X12 is an interoperable and syntax-neutral standard used for cross-industry and cross-company electronic data exchange. It is the EDI format standard used by default in the United States. All EDI transactions within the United States must comply with the X12 standard. All these transactions also require in many cases, X12-compliant software to allow translation and message integrity. With X12, the businesses within the US can exchange information with each other without having to worry about incompatible software/hardware or insecure communications.

X12 also goes by two longer, formal names: “ANSI ASC X12” or “EDI ANSI X12”. 

In 1979, the American National Standards Institute (ANSI) granted authority to the Accredited Standards Committee (ASC) X12 to create and maintain standards for inter-industry and inter-business for their Electronic Data Interchange (EDI). Today, ASC X12 (or ANSI ASC X12) develops and maintains X12 EDI, the Context Inspired Component Architecture (CICA) standards, and XML schemas.

X12 encompasses many different industries including, health care, transportation, finance, commerce, insurance, supply chain, and more.

X12 in health care

X12 Characteristics:

  • All EDI within the US for HIPAA is based on X12. Due to the HIPAA regulations enacted in 1996, X12 is the defacto EDI standard in the healthcare industry.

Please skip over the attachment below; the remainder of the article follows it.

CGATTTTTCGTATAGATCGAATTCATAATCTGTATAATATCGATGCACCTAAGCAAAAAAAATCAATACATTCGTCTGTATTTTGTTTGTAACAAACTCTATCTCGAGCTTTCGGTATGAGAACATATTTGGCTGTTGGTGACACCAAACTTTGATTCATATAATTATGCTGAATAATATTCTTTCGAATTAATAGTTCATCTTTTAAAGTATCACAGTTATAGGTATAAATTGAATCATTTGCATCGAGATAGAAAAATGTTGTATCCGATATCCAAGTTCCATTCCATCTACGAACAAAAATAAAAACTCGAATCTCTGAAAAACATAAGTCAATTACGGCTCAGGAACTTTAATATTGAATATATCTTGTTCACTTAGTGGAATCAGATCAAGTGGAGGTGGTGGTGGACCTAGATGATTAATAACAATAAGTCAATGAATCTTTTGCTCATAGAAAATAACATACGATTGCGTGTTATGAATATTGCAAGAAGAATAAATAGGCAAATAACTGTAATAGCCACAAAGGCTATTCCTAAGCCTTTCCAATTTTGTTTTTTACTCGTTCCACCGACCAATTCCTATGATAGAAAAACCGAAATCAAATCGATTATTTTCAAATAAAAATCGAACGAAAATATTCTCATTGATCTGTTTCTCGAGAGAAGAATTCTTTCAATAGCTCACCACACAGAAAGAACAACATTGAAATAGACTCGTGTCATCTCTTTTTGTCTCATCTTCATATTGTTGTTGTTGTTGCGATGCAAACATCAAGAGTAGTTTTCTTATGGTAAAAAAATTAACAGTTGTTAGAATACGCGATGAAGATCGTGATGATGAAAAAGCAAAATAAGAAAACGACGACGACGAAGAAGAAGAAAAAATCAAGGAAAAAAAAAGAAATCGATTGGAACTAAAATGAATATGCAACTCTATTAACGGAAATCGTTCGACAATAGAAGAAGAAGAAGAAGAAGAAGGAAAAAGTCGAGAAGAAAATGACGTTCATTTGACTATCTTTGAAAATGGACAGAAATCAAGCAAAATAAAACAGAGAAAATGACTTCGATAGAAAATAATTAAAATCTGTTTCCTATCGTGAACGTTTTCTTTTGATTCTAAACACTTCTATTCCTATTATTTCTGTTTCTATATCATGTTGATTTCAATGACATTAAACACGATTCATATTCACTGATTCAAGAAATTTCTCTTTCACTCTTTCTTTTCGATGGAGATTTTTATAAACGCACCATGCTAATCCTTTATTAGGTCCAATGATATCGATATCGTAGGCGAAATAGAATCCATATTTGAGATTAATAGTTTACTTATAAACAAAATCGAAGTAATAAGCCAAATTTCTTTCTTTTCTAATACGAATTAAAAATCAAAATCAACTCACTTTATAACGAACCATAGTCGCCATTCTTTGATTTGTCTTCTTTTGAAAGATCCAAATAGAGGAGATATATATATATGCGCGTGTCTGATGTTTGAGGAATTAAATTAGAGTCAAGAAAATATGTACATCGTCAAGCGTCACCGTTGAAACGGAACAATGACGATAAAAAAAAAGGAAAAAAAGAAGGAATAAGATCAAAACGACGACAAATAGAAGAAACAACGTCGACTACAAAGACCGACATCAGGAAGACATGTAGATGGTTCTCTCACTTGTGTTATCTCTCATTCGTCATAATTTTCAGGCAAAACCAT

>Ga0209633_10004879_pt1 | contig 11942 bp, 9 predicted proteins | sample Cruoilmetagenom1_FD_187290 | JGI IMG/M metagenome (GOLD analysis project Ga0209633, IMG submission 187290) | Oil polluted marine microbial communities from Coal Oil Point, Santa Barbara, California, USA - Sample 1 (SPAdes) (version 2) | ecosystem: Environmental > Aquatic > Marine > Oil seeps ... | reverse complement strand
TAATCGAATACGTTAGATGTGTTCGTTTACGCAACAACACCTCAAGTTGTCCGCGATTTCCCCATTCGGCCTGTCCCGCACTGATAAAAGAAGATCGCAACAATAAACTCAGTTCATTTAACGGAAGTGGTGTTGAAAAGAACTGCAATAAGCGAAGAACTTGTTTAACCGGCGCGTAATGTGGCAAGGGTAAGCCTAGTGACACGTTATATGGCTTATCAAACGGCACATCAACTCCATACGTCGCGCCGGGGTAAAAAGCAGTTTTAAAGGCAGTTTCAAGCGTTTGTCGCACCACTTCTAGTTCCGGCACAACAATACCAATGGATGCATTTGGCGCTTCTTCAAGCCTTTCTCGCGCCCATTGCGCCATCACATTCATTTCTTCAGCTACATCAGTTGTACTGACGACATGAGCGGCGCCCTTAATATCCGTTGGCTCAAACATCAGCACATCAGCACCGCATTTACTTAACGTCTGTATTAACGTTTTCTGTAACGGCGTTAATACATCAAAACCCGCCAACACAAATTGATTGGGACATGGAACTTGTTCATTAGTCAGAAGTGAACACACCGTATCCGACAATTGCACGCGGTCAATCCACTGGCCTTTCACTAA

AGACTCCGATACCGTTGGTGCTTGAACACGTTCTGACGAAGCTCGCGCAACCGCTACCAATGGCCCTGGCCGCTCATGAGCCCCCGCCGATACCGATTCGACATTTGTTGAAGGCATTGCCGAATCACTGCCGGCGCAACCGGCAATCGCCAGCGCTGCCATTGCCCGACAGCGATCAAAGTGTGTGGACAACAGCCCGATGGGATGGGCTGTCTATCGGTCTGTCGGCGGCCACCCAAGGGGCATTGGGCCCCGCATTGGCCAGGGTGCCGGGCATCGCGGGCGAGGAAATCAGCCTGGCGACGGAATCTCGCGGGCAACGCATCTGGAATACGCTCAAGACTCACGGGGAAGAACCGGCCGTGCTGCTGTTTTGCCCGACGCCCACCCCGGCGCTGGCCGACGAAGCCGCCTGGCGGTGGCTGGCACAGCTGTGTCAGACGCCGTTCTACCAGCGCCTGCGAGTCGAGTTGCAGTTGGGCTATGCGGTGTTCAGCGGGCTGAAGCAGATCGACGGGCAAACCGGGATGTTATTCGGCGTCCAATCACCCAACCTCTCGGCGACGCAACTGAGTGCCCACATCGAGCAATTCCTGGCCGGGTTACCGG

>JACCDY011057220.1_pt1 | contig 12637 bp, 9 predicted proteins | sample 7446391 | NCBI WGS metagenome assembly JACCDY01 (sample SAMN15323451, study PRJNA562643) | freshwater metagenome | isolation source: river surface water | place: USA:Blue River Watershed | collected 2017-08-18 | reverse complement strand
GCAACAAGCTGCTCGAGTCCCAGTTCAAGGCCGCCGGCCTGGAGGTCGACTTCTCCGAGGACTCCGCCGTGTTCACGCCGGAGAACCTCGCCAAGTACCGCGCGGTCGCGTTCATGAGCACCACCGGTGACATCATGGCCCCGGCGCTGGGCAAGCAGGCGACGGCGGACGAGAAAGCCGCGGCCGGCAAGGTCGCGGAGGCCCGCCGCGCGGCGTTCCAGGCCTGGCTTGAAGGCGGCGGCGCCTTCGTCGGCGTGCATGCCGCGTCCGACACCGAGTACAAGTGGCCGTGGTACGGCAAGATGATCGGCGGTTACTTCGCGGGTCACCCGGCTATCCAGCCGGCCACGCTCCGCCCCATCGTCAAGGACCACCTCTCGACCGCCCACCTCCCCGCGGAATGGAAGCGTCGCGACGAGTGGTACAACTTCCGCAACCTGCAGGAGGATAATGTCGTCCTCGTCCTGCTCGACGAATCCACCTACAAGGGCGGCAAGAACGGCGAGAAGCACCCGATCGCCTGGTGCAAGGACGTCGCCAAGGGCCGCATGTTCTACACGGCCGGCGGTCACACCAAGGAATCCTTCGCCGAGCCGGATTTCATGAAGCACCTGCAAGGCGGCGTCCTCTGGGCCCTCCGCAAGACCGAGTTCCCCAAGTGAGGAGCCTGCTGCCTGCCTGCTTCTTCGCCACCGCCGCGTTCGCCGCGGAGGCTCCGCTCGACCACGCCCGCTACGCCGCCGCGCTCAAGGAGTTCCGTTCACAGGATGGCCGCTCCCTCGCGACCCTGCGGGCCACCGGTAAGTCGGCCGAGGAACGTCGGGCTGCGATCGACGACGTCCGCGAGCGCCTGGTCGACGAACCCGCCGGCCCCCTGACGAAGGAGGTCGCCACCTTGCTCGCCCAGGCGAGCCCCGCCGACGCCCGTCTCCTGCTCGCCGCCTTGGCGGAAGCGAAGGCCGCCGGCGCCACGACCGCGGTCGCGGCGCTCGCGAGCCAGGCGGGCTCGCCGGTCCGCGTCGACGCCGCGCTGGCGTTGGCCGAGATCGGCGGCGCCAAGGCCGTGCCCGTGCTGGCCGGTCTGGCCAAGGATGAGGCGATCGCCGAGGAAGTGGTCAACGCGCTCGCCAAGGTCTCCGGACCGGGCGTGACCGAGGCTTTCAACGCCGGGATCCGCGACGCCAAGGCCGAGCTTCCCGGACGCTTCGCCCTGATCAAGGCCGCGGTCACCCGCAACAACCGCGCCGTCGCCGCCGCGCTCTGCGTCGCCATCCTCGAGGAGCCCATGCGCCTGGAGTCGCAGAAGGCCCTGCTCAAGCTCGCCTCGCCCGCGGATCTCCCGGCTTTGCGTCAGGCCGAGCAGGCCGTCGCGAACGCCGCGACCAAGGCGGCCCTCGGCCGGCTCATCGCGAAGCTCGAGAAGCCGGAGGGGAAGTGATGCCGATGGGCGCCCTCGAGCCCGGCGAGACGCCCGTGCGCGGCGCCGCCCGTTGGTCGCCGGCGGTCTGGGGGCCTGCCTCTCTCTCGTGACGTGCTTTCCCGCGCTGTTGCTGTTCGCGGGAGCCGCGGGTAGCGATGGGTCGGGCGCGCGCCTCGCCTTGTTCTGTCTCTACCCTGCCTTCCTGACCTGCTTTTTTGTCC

• X12 has a comprehensive set of transactions and EDI documents including health care claims, invoices, purchase orders, price catalogs, shipment information, delivery notes, and many more.
  • X12 EDI sets include Communications & Controls, Finance, Transportation, Supply Chain, Insurance.
  • Industry specific-X12 substes include HIPAA, UCS, VICS, AIAG, CIDX, EIDX, PIDX.

How does X12 work?

An EDI X12 is a text file separated by segments, elements, and delimiters. The segments within X12 text files are separated by a carriage return for easier reading, although this is not mandatory. The X12’s delimiter (or segment terminator) uses the character (~), to indicate when a segment ends. The segment identifiers for X12 are ISA-IEA, GS-GE, and ST-SE.

X12 Document Structure

The segments (ISA-IEA, GS-GE, and ST-SE) form an X12 envelope; which are found in all the X12 files and messages. The transaction set, (or the message) in the X12 file, contains all data including interchange, transmission date, time, etc.

In the example of an X12 message (source) below, the message starts at (BEG), the beginning of the segment. The message also contains an 850 which refers to a Purchase Order.

X12 message


So now that you know what EDIFACT and X12 are, let’s point out their similarities and differences. 

The X12 (or ANSI ASC X12) and the EDIFACT (or UN/EDIFACT) are two of the most common standard document types based on the Electronic Data Interchange (EDI) format. Both standards are very similar, especially because they help with electronic document exchange.

But one of the key similarities is that they use a similar document’s structure. Both standard structures contain a transaction set (headers and footers), a functional group, and an interchange control header. Additionally, both can use the same or different communication protocols.

But what are their differences?

The biggest difference is in their use case and the geographic location of their users.

  • Geography. X12 is the default and prevalent EDI standard used in the U.S. EDIFACT is the EDI standard used by international companies, outside the US and most prevalent in Europe and Asia.